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Footgear for Walkers: A Few Steps Behind

By Vicky Hallett
Tuesday, March 18, 2008

Q Appreciated your advice on how to buy running shoes. Is there a parallel specialty world for selecting the correct walking shoes (for those of us who have long ago seen our last running day)?

-- Kathy

AWalkers' World sure sounds like a nice place to visit, and you don't need a spaceship to get there. The smart way to pick walking shoes isn't all that different from the running shoe rules I explained two weeks ago: You still want to think about finding that comfortable fit (give your longest toe a finger-width's room to the end of the shoe), and keeping your pronation in check.

In fact, if you're like Lea Gallardo -- she's a runner turned walker, too -- you'll ditch walking shoes in favor of the running variety. The owner of Metro Run & Walk, a local chain, Gallardo says walking options have been around for decades, but they leave something (well, several things) to be desired: "Walking shoes are all white leather -- they're not breathable -- with a semi-curved last [shape] and no stability built into the medial side of the shoe," she complains.

Maggie Spilner, author of "Prevention's Complete Book of Walking," is less negative. She finds walking shoes lower to the ground and less apt to trip you, and their beveled heels give your foot a steadier plant. But even Spilner readily admits that her favorite pair is, in a word, ugly.

Your best bet, in any case, is probably going to be a running specialty store. The staff there will have a better sense of gait analysis and fit than a sporting goods behemoth. And many of the specialty stores (including Metro Run & Walk) stock both running and walking shoes, so you can find just the right pair, whether you're planning to conquer the mall or a marathon.

I've been trying to get back into strength training after about a year of focusing on cardio, and have run into an unexpected problem. I'll work out at or below my previous level (never pressing to muscle failure) and have no problems during the workout or immediately thereafter. But about 36 to 48 hours later, I am in major pain. How can I figure out the right workout level if my body is not giving feedback for a day and a half?

-- Anonymous

Your body is giving you feedback, all right. It's just not the kind you were hoping for. Such are the joys of delayed onset muscle soreness, or DOMS. As someone who samples new exercise routines for a living, I feel your pain.

Like so many things in science, DOMS is still a bit of a mystery. "We don't know the mechanism that causes it," says Stephen Roth, a kinesiology professor at the University of Maryland at College Park.

Whatever the instigator, what's happening is that damaged muscle has summoned help -- in the form of inflammation -- to repair itself. So you're thinking, "I'll take an anti-inflammatory," such as ibuprofen or naproxen, right? Turns out that's controversial, says Roth, because several studies have shown that those sorts of drugs can decrease protein synthesis. "You may feel better, but [you're] prolonging the muscle adaptation process," he says.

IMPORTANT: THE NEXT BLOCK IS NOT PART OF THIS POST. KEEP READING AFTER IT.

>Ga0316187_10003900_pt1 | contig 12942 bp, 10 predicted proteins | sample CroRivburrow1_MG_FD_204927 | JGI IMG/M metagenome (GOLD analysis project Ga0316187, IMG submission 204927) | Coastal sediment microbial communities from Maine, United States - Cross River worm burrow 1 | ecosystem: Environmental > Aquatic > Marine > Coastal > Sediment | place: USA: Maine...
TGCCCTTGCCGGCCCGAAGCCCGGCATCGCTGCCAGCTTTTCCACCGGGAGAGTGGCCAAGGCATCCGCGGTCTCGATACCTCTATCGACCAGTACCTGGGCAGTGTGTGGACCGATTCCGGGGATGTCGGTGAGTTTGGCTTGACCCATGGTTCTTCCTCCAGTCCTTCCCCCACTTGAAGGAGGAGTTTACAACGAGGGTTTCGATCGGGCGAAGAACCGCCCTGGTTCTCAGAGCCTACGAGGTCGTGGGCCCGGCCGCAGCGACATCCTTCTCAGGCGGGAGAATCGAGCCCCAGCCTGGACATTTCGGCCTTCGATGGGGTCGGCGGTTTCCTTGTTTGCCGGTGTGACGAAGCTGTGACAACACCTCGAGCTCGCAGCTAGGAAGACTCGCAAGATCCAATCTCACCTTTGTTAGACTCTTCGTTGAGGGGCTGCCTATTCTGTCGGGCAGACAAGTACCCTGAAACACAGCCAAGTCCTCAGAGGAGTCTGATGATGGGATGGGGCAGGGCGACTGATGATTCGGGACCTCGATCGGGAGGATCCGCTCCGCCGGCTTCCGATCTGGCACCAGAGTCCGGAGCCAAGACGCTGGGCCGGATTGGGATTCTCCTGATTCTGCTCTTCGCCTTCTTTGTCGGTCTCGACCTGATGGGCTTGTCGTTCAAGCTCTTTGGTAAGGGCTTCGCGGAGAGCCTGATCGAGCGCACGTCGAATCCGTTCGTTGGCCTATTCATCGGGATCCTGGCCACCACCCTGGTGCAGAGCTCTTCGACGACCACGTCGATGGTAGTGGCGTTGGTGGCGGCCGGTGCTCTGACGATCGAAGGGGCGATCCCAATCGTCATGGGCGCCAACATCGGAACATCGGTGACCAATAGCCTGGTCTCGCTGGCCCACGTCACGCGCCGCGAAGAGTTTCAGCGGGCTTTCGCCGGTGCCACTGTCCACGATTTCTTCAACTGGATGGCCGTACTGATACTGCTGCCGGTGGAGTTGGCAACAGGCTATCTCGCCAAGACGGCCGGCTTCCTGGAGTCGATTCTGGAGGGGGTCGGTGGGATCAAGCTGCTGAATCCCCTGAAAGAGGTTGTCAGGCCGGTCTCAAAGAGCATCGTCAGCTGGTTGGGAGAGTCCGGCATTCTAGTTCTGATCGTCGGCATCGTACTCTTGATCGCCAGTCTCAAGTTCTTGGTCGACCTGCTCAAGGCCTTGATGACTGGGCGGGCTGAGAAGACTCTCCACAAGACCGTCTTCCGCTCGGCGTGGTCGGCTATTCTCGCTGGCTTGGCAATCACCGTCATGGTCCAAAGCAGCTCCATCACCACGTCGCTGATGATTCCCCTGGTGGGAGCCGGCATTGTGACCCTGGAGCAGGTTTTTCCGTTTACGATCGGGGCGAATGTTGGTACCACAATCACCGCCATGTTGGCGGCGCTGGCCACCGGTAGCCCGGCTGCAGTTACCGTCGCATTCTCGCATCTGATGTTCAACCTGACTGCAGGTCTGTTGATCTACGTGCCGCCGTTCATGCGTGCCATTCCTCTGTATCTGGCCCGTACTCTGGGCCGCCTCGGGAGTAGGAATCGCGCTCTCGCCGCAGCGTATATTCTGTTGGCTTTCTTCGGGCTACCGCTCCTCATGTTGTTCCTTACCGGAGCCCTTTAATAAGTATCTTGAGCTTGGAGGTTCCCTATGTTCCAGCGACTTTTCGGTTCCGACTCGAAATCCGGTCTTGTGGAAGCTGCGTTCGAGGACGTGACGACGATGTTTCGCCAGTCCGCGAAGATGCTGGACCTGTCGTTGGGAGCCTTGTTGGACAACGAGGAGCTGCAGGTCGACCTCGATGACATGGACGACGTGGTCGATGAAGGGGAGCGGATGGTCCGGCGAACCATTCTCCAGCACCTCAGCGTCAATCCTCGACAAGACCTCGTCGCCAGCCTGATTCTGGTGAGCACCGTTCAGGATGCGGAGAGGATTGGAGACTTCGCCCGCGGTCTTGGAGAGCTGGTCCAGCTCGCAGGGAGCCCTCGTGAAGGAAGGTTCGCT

The better solution is to cut back on how often you're lifting. Twice a week is plenty for the recreational exerciser, says Roth, who guesses you may be overtraining.

Also think about what kinds of exercises you're doing. There are two types of contractions, concentric and eccentric. When you're doing a biceps curl, the lift up toward your shoulder shortens the muscle; that's concentric. On the way back down, you're lengthening the muscle; that's eccentric. While people tend to think more about the former, it's the latter than brings on a worse case of DOMS.

What exercises are best for gaining upper body mass? I have always been extra lean. I know most people would say that is not a problem, but I like to have a bit more bulk. I work out on dumbbells and on machines three days a week for an hour each. I eat more and drink milk with soy protein every day. Any suggestions on what I need to do better or differently?

-- Praveen

Lots of folks want a bigger chest -- guys as well as gals, says Rob Kreider, a competitive bodybuilder who trains clients at the Definitions studio in Georgetown. And as long as you're doing it without surgery or steroids, why not? Just be aware that your genetics will affect the end result.

"None of it's rocket science," says Kreider, who credits three things for molding his Incredible Hulk-like shape: "You need to rest properly, eat properly and don't overtrain." And, of course, lift efficiently, which is why he much prefers dumbbells to machines -- the more muscles involved, the better.

Here's his suggestion for a weekly bulk-up routine: To grow, you need to work to muscular failure. But pick a weight that's light enough that you can still manage eight to 12 reps per set. Aim to do two sets, with a breather of about a minute and half in between.

On Day One (perhaps Monday?), Kreider suggests you focus on your "push" muscles. So, for your chest, do a bench press with a bar, an incline fly with dumbbells and push-ups. For your shoulders, he recommends dumbbell presses and side lateral raises. And give your triceps some love with parallel bar dips or bench dips and overhead dumbbell extensions.

Two days later, it's time for the "pull" muscles. Get your legs busy with barbell squats, leg presses, walking lunges and lying leg curls. Finish it all up two days after that with a focus on your back and biceps: one-armed dumbbell rows, pull-ups, cable rows, bicep curls and dumbbell hammer curls.

Remember that logging hours in your bed is just as important as spending time in the gym. "Without sleep, the body can't adapt and grow," Kreider reminds.

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